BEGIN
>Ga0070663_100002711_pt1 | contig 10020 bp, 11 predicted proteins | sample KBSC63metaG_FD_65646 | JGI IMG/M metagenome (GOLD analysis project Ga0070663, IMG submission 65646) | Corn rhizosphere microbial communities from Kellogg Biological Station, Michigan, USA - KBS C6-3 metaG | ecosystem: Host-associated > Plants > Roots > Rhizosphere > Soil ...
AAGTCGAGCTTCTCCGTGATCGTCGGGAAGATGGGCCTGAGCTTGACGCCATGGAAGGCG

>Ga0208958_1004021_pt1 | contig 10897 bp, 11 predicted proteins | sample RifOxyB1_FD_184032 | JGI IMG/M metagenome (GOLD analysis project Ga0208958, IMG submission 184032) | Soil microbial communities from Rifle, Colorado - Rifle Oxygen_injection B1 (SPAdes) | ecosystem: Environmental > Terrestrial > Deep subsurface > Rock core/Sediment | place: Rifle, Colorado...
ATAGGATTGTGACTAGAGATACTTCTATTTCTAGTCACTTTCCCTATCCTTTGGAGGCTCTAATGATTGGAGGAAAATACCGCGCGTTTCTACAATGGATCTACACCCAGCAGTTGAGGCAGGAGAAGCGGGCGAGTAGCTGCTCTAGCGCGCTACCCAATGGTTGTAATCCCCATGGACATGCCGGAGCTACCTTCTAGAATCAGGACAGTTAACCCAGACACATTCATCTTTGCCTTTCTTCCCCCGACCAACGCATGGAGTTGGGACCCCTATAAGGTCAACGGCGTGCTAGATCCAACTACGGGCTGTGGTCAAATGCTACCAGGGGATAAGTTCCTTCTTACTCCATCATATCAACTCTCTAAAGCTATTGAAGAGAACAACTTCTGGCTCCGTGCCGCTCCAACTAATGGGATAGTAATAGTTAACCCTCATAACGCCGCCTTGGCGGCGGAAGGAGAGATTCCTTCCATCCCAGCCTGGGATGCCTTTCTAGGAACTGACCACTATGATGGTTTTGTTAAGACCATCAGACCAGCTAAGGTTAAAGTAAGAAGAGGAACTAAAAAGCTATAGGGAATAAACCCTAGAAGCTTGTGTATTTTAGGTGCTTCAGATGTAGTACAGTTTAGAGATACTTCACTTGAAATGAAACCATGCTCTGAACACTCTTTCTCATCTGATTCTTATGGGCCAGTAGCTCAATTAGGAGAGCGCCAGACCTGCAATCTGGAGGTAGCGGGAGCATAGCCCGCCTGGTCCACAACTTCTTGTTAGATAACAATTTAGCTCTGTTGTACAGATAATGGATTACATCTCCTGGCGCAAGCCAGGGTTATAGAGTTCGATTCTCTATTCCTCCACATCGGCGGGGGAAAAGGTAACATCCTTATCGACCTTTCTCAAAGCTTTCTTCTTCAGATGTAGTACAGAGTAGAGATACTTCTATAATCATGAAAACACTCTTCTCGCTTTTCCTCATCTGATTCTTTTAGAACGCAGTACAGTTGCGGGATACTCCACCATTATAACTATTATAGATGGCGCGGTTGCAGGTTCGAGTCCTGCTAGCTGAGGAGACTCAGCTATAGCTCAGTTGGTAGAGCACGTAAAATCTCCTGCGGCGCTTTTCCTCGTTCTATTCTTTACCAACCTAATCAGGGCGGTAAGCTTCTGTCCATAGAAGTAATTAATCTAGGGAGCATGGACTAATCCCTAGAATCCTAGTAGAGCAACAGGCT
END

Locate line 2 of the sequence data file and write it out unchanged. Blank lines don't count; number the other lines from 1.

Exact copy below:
AAGTCGAGCTTCTCCGTGATCGTCGGGAAGATGGGCCTGAGCTTGACGCCATGGAAGGCG